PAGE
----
A liaison between production and post on set, digital imaging technicians (DITs) are the go-to resource for troubleshooting everything from imaging sensors to hard drives, signal paths, and monitors. Doing this while ensuring the director of photography’s (DP) vision is accurately translated to the various production departments puts quite a bit of pressure on the role. According to DIT Kevin Shiramizu, having the right kit in his DIT cart carts goes a long way in keeping everything running smoothly. To help manage inevitable curve balls, he’s integrated an AJA KUMO 3232-12G router and an assortment of AJA Mini-Converters into his cart. The future proof setup provides enough ins and outs, and bandwidth to support 4K HDR live grading and monitoring needs on set, and a way to move between equipment and display formats as needed.

Working primarily in commercials, Shiramizu says that because his projects are shorter, he continually faces new challenges. “Whether I’m working with a different camera, trying to achieve a set look for the actors, or the project has a certain style, there’s a never-ending permutation of factors to make each shoot happen,” he explains. “It’s like trying to solve a trick Rubik’s Cube. As soon as I think I’ve got it, something changes, and I have to figure that out — like shooting against an LED wall.

To help solve those unexpected challenges, Shiramizu has built a several hundred-pound DIT cart with an arsenal of equipment. His setup includes a computer that runs his live grade technology, monitors, and the video signal path from the camera, whether it’s wireless or tethered through cloud products. It’s run through LUT boxes, into the computer, through his KUMO router, and distributed to the cart monitors, the DP and directors’ monitors, and the video assist operator, who typically streams it to remote clients. For live grading, he uses Pomfort’s Livegrade and a Tangent panel.

“As productions get more complex and more people on set want access to live monitoring, having enough ins and outs is critical to keeping things moving, which is why I use KUMO. It gives me so much flexibility and reliability, and the fact that AJA and Pomfort make software integration seamless is awesome for live grading. With 32 ins and outs on the KUMO, I’m excited to move to Livegrade Studio in the future,” added Kevin. “While I mostly receive signals through a wireless video system via SDI into the router, if the wireless receiver is HDMI, I’ll use an AJA HDMI to SDI converter, which is great.”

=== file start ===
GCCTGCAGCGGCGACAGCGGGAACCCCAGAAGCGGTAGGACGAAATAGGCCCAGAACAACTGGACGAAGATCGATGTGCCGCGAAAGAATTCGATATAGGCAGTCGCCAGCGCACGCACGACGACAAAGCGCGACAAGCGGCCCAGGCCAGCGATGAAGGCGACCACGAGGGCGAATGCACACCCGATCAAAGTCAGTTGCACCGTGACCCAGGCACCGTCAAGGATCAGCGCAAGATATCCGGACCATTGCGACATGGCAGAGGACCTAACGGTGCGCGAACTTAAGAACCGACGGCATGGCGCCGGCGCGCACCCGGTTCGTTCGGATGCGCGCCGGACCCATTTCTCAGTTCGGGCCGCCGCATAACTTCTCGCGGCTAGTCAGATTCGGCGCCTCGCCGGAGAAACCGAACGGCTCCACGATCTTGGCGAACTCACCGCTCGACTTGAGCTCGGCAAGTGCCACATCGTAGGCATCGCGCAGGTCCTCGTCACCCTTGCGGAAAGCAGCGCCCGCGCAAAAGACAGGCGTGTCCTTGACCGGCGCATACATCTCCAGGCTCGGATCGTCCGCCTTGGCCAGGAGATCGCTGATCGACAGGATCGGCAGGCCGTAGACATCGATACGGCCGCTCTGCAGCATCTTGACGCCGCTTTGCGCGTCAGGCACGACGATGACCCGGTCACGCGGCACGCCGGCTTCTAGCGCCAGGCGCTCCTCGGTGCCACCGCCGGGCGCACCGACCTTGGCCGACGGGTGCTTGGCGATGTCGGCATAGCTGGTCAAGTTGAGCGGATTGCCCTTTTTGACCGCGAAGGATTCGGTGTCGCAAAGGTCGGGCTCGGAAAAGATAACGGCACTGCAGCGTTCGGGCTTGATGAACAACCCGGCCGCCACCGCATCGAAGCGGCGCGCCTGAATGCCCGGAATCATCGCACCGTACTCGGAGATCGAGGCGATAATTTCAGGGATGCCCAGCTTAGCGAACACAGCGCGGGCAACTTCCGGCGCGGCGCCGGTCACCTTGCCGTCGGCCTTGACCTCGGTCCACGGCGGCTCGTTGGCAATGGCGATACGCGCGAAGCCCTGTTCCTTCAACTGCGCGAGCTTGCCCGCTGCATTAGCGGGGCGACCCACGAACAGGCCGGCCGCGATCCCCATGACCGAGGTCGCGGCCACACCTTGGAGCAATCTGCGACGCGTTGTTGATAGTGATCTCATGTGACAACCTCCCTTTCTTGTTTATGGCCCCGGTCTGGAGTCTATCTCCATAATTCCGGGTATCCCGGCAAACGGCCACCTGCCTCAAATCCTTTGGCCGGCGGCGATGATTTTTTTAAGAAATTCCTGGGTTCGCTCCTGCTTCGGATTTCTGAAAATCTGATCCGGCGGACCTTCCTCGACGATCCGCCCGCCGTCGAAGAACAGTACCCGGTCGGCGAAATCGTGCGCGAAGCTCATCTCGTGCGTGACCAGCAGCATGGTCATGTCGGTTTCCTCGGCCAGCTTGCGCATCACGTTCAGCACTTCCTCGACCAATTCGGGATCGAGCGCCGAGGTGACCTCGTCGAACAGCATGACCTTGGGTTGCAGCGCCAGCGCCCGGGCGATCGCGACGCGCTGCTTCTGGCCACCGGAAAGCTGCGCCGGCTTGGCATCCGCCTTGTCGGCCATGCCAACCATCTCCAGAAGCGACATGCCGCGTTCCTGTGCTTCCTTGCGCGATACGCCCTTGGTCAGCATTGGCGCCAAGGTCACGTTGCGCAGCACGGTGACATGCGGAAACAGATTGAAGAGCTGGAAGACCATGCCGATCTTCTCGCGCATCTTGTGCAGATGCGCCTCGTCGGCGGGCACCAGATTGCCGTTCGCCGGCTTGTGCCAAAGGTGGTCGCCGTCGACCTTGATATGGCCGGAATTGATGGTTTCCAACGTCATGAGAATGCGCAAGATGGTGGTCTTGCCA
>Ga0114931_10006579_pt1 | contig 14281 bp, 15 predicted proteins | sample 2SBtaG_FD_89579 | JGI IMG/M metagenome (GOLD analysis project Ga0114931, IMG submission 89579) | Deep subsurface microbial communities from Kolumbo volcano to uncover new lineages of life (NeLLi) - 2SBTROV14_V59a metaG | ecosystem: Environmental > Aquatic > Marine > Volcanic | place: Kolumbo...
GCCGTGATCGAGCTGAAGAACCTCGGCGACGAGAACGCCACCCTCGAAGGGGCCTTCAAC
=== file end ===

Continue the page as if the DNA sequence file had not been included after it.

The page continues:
Outside of conversion needs for transmitting the wireless signal between the video system and router, Shiramizu must also manage a host of other conversion demands on set, whether it’s monitoring an iPhone, a GoPro, Sony SLR cam, or other capture device. For this reason, he keeps a number of AJA Mini-Converters and distribution amplifiers on his cart. Shiramizu says, “Having a nice quiver of AJA Mini-Converters in my toolkit for those moments has saved the day countless times.”

He concludes, “Whether KUMO or a Mini-Converter, AJA gear is so reliable and makes me feel prepared for the future, especially as the industry begins shifting toward 4K HDR monitoring, and 12G-SDI becomes more widely adopted on set. I love being ahead of the curve, which is why I’m also looking at integrating AJA ColorBox into my cart for color space and HDR format conversions; I can’t wait to see what it might bring to my workflow.”